MISSISSIPPI — On February 13, 2009, Clara Hagan filed a complaint, as the representative of Bennie Oakes, against Illinois Central Railroad in the Warren County Circuit Court. The complaint, brought under the provisions of the Federal Employers Liability Act, sought to recover damages for personal injuries and/or death sustained by decedent Bennie Oakes while decedent was employed by Illinois Central and while engaging in interstate commerce. The decedent was employed by Illinois Central from 1952 through 1994 and alleged he was exposed to asbestos “on a daily basis.”
The first trial occurred in 2011 but resulted in a hung jury. The jury in the second trial found in favor of Hagan and awarded $250,000; however, the jury also apportioned fault, with Illinois Central being twenty percent at fault and Oakes being 80 percent. Therefore, the circuit court adjusted the damages accordingly, and the total award was $50,000. Illinois Central filed a Motion of Entry of Judgment and Setoff to have the damages reduced further based on the fact that Hagan had received more than $65,000 in payments from asbestos trusts for Oakes’s injuries and death. The circuit court denied the motion and entered judgment of $50,000 plus eight percent interest.
Illinois Central appealed, and the Court of Appeals framed the issue on appeal as “whether setoff against a jury verdict is required in Federal Employers’ Liability Act cases where the claimant has already settled with separate tortfeasors.” The Appeals Court held that “an allowance of setoff for recoveries from nonparty tortfeasors is inconsistent with the Act’s intent, the statutory language, and Mississippi and U.S. Supreme Court precedent.”
Illinois Central petitioned the Supreme Court of Missouri, arguing that the Court of Appeals decision was in “irreconcilable conflict with previous opinions…and disregards the controlling federal law on the issue.” Illinois Central further argued that the Court of Appeals’ decision erred in holding that the collateral source rule applied to asbestos trusts set up by the now-bankrupt manufacturers as a condition of their bankruptcy proceedings. Finally, Illinois Central contended that the Court of Appeals’ decision effectively “obliterates” the one-recovery rule by allowing Hagan to collect from the asbestos trust for the asbestos-related injury and also from Illinois Central for the same asbestos-related injury.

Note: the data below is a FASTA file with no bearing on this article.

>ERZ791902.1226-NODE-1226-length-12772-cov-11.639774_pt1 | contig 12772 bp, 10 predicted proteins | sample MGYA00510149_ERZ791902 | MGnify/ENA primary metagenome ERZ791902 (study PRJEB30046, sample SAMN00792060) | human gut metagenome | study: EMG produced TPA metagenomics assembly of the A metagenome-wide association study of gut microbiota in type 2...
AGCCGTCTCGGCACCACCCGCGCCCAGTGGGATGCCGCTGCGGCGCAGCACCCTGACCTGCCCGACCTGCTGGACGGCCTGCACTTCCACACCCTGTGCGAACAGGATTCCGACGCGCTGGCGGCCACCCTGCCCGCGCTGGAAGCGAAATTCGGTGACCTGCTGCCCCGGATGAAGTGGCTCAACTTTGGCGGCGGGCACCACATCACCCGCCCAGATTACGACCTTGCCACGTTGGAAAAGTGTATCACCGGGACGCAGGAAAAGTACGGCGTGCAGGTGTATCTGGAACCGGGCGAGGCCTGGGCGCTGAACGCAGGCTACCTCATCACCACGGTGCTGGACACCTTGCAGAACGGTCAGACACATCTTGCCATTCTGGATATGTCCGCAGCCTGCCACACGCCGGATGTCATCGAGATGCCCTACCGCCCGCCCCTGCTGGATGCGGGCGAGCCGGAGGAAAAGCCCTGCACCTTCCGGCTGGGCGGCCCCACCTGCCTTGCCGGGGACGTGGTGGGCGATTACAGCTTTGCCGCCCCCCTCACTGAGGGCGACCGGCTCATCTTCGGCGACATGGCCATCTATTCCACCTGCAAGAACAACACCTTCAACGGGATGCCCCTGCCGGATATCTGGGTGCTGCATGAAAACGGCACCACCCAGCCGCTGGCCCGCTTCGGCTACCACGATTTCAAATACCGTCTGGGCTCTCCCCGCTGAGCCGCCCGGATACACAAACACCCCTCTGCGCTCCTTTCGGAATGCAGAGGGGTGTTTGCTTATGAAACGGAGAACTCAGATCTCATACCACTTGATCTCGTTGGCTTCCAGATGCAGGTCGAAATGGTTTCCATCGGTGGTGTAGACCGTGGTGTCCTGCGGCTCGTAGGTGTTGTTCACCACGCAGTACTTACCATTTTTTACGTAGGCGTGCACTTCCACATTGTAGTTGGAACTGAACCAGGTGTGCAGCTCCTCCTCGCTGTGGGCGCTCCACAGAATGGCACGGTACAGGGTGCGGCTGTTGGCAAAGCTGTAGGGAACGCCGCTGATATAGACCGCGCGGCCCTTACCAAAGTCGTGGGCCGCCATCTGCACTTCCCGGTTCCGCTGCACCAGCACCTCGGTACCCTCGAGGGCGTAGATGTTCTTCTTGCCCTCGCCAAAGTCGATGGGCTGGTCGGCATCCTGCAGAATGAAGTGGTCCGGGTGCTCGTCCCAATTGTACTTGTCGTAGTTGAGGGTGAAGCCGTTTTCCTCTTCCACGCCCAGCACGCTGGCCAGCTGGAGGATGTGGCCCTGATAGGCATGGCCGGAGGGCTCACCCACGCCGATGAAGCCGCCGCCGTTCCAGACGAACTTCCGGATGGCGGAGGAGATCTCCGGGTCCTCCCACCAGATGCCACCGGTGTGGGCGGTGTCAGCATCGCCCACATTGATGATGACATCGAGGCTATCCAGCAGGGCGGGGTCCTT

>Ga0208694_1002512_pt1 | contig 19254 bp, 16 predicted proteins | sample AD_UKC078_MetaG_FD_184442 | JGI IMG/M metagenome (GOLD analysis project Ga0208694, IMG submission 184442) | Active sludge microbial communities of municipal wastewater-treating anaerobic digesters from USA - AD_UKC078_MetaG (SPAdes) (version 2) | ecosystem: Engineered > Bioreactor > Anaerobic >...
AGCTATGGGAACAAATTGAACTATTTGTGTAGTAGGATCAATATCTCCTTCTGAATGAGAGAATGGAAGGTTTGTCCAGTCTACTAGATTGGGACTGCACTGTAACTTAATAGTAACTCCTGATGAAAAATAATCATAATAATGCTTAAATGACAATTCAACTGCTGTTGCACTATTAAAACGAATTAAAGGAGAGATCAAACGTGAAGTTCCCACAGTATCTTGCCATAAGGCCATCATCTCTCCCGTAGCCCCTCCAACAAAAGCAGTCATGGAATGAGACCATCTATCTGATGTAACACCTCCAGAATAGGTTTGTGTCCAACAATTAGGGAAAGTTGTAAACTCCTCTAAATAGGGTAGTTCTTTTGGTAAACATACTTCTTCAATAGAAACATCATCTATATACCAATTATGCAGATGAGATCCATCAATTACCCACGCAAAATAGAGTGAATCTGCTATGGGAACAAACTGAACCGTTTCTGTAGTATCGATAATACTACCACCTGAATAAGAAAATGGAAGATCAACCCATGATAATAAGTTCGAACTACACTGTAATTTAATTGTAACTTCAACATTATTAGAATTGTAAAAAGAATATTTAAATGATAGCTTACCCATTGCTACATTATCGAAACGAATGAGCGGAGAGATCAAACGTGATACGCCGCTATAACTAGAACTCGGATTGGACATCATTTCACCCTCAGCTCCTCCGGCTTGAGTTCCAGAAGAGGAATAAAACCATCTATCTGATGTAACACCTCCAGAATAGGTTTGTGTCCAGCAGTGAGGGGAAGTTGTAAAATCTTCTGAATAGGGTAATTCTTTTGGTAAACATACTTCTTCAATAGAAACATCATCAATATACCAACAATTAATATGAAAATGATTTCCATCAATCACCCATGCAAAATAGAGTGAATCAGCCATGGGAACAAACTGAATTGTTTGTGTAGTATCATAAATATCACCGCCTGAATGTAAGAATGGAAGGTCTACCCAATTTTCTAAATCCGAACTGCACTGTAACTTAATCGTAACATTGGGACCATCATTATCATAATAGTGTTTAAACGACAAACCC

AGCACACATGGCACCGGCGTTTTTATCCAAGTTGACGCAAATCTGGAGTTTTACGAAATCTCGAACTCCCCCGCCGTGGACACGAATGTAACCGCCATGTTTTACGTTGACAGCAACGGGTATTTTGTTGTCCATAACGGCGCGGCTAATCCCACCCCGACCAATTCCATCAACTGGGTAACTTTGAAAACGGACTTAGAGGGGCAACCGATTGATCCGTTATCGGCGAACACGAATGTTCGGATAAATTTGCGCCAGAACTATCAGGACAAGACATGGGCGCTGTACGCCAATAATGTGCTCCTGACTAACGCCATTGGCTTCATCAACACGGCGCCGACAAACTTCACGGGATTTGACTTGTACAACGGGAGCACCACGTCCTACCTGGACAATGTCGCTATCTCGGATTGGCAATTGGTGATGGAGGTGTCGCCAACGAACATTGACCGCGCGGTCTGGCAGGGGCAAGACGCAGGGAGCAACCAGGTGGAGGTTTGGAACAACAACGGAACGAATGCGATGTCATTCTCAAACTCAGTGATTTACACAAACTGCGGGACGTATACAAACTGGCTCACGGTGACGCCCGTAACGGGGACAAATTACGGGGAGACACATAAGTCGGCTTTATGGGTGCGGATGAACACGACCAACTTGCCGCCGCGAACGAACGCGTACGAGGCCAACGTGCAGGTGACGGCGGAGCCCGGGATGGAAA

The Supreme Court agreed with Illinois Central’s reasoning, and held that Illinois Central was entitled to a setoff of the jury verdict based on Oakes’s or Hagan’s receipt of settlement funds from an asbestos bankruptcy trust if the funds compensated for the same injuries alleged in the instant lawsuit.
The Supreme Court further held that the record was “less than clear” that the settlements were to compensate for the same injuries as alleged in the instant lawsuit and remanded the case back to the Court of Appeals and circuit court for a hearing, if necessary, to determine whether the settlement indeed compensated the plaintiffs for the same injuries and the same type of damages as alleged in the lawsuit.